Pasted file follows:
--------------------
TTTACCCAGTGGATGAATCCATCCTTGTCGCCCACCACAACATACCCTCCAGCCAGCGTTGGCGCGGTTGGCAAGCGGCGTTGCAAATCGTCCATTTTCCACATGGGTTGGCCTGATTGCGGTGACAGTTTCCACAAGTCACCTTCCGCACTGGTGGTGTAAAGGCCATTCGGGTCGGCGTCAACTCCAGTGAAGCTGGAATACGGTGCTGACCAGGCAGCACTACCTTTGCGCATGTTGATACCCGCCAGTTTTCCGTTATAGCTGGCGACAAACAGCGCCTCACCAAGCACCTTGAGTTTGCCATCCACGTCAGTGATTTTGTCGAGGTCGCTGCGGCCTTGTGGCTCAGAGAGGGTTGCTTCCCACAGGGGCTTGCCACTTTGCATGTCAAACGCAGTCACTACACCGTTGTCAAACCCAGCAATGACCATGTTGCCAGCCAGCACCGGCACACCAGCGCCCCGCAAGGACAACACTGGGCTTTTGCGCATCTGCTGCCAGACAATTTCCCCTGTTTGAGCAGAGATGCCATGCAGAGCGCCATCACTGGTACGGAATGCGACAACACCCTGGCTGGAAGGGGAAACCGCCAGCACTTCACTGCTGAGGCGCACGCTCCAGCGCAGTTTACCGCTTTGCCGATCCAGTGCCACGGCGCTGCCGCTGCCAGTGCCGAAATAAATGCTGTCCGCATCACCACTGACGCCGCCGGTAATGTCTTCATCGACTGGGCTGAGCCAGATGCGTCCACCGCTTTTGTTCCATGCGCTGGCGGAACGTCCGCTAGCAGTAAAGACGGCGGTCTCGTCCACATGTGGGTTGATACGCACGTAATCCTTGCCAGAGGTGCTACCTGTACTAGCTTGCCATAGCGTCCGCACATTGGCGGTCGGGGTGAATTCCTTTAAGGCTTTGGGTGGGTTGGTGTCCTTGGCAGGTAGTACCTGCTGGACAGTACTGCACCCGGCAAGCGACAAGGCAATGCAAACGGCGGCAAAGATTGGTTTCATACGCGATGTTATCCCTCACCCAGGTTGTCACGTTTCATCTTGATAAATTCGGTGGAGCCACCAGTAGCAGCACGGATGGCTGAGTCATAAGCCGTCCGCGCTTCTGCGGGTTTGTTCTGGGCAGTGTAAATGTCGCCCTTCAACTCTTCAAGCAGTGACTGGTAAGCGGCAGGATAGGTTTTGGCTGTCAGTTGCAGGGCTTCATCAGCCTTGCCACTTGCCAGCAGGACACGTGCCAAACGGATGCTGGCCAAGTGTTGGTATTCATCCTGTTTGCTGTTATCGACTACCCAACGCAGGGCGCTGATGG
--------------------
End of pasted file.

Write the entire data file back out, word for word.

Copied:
TTTACCCAGTGGATGAATCCATCCTTGTCGCCCACCACAACATACCCTCCAGCCAGCGTTGGCGCGGTTGGCAAGCGGCGTTGCAAATCGTCCATTTTCCACATGGGTTGGCCTGATTGCGGTGACAGTTTCCACAAGTCACCTTCCGCACTGGTGGTGTAAAGGCCATTCGGGTCGGCGTCAACTCCAGTGAAGCTGGAATACGGTGCTGACCAGGCAGCACTACCTTTGCGCATGTTGATACCCGCCAGTTTTCCGTTATAGCTGGCGACAAACAGCGCCTCACCAAGCACCTTGAGTTTGCCATCCACGTCAGTGATTTTGTCGAGGTCGCTGCGGCCTTGTGGCTCAGAGAGGGTTGCTTCCCACAGGGGCTTGCCACTTTGCATGTCAAACGCAGTCACTACACCGTTGTCAAACCCAGCAATGACCATGTTGCCAGCCAGCACCGGCACACCAGCGCCCCGCAAGGACAACACTGGGCTTTTGCGCATCTGCTGCCAGACAATTTCCCCTGTTTGAGCAGAGATGCCATGCAGAGCGCCATCACTGGTACGGAATGCGACAACACCCTGGCTGGAAGGGGAAACCGCCAGCACTTCACTGCTGAGGCGCACGCTCCAGCGCAGTTTACCGCTTTGCCGATCCAGTGCCACGGCGCTGCCGCTGCCAGTGCCGAAATAAATGCTGTCCGCATCACCACTGACGCCGCCGGTAATGTCTTCATCGACTGGGCTGAGCCAGATGCGTCCACCGCTTTTGTTCCATGCGCTGGCGGAACGTCCGCTAGCAGTAAAGACGGCGGTCTCGTCCACATGTGGGTTGATACGCACGTAATCCTTGCCAGAGGTGCTACCTGTACTAGCTTGCCATAGCGTCCGCACATTGGCGGTCGGGGTGAATTCCTTTAAGGCTTTGGGTGGGTTGGTGTCCTTGGCAGGTAGTACCTGCTGGACAGTACTGCACCCGGCAAGCGACAAGGCAATGCAAACGGCGGCAAAGATTGGTTTCATACGCGATGTTATCCCTCACCCAGGTTGTCACGTTTCATCTTGATAAATTCGGTGGAGCCACCAGTAGCAGCACGGATGGCTGAGTCATAAGCCGTCCGCGCTTCTGCGGGTTTGTTCTGGGCAGTGTAAATGTCGCCCTTCAACTCTTCAAGCAGTGACTGGTAAGCGGCAGGATAGGTTTTGGCTGTCAGTTGCAGGGCTTCATCAGCCTTGCCACTTGCCAGCAGGACACGTGCCAAACGGATGCTGGCCAAGTGTTGGTATTCATCCTGTTTGCTGTTATCGACTACCCAACGCAGGGCGCTGATGG